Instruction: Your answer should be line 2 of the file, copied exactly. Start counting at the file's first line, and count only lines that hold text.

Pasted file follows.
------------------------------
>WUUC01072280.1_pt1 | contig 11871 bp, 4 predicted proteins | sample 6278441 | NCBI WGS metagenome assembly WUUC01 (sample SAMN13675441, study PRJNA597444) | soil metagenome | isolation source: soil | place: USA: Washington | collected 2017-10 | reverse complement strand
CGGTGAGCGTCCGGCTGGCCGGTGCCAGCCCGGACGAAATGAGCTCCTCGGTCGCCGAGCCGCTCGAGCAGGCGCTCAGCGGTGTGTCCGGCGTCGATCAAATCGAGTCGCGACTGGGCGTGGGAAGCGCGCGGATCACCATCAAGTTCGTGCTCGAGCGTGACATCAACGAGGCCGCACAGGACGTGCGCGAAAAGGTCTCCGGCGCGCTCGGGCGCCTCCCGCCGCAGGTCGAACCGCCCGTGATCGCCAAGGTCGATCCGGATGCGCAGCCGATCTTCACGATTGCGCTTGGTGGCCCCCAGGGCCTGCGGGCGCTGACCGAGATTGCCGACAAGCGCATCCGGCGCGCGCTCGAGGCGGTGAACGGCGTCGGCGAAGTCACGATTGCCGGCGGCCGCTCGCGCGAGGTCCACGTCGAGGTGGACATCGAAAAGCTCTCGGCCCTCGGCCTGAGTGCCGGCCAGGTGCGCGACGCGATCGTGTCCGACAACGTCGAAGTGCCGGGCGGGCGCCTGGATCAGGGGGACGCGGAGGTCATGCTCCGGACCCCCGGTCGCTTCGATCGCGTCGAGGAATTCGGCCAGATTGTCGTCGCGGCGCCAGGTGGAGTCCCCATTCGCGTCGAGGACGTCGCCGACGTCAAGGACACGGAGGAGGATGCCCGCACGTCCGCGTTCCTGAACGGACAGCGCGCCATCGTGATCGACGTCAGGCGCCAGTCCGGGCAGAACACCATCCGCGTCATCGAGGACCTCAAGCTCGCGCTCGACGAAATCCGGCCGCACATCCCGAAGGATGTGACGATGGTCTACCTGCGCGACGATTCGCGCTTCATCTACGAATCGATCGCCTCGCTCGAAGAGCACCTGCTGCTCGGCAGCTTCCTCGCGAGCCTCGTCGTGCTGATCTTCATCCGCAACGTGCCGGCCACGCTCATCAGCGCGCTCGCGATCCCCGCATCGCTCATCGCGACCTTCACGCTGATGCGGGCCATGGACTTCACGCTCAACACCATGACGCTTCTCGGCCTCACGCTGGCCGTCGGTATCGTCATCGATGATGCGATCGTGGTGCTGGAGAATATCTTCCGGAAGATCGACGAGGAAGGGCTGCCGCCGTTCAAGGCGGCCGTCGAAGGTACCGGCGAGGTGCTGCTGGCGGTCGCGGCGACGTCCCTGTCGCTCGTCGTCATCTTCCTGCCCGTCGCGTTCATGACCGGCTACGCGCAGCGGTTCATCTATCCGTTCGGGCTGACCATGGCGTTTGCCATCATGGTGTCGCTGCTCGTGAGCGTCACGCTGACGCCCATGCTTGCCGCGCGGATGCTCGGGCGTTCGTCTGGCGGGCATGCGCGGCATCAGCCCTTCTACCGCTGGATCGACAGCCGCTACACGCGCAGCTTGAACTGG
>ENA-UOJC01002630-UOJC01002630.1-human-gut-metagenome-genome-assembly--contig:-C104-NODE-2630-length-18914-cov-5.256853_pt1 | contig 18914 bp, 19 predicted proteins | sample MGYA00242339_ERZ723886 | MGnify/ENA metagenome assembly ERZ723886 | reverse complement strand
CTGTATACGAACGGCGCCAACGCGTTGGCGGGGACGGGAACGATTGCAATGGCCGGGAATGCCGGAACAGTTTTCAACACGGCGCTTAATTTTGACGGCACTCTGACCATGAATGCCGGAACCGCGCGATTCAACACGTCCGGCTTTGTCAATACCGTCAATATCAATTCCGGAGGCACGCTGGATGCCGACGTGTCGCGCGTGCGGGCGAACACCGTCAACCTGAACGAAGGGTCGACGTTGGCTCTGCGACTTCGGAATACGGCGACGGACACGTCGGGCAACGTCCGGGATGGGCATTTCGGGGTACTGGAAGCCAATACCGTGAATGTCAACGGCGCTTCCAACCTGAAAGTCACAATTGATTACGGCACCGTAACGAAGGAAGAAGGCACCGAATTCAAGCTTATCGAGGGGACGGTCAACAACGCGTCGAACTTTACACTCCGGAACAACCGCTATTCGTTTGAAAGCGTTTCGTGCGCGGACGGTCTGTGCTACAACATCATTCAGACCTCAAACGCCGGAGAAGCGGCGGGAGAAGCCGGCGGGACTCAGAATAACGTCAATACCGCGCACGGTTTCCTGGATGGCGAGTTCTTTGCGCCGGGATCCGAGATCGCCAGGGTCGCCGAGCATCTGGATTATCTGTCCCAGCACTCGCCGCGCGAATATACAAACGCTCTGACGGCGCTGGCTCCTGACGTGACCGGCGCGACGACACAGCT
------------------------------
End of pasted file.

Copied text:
CGGTGAGCGTCCGGCTGGCCGGTGCCAGCCCGGACGAAATGAGCTCCTCGGTCGCCGAGCCGCTCGAGCAGGCGCTCAGCGGTGTGTCCGGCGTCGATCAAATCGAGTCGCGACTGGGCGTGGGAAGCGCGCGGATCACCATCAAGTTCGTGCTCGAGCGTGACATCAACGAGGCCGCACAGGACGTGCGCGAAAAGGTCTCCGGCGCGCTCGGGCGCCTCCCGCCGCAGGTCGAACCGCCCGTGATCGCCAAGGTCGATCCGGATGCGCAGCCGATCTTCACGATTGCGCTTGGTGGCCCCCAGGGCCTGCGGGCGCTGACCGAGATTGCCGACAAGCGCATCCGGCGCGCGCTCGAGGCGGTGAACGGCGTCGGCGAAGTCACGATTGCCGGCGGCCGCTCGCGCGAGGTCCACGTCGAGGTGGACATCGAAAAGCTCTCGGCCCTCGGCCTGAGTGCCGGCCAGGTGCGCGACGCGATCGTGTCCGACAACGTCGAAGTGCCGGGCGGGCGCCTGGATCAGGGGGACGCGGAGGTCATGCTCCGGACCCCCGGTCGCTTCGATCGCGTCGAGGAATTCGGCCAGATTGTCGTCGCGGCGCCAGGTGGAGTCCCCATTCGCGTCGAGGACGTCGCCGACGTCAAGGACACGGAGGAGGATGCCCGCACGTCCGCGTTCCTGAACGGACAGCGCGCCATCGTGATCGACGTCAGGCGCCAGTCCGGGCAGAACACCATCCGCGTCATCGAGGACCTCAAGCTCGCGCTCGACGAAATCCGGCCGCACATCCCGAAGGATGTGACGATGGTCTACCTGCGCGACGATTCGCGCTTCATCTACGAATCGATCGCCTCGCTCGAAGAGCACCTGCTGCTCGGCAGCTTCCTCGCGAGCCTCGTCGTGCTGATCTTCATCCGCAACGTGCCGGCCACGCTCATCAGCGCGCTCGCGATCCCCGCATCGCTCATCGCGACCTTCACGCTGATGCGGGCCATGGACTTCACGCTCAACACCATGACGCTTCTCGGCCTCACGCTGGCCGTCGGTATCGTCATCGATGATGCGATCGTGGTGCTGGAGAATATCTTCCGGAAGATCGACGAGGAAGGGCTGCCGCCGTTCAAGGCGGCCGTCGAAGGTACCGGCGAGGTGCTGCTGGCGGTCGCGGCGACGTCCCTGTCGCTCGTCGTCATCTTCCTGCCCGTCGCGTTCATGACCGGCTACGCGCAGCGGTTCATCTATCCGTTCGGGCTGACCATGGCGTTTGCCATCATGGTGTCGCTGCTCGTGAGCGTCACGCTGACGCCCATGCTTGCCGCGCGGATGCTCGGGCGTTCGTCTGGCGGGCATGCGCGGCATCAGCCCTTCTACCGCTGGATCGACAGCCGCTACACGCGCAGCTTGAACTGG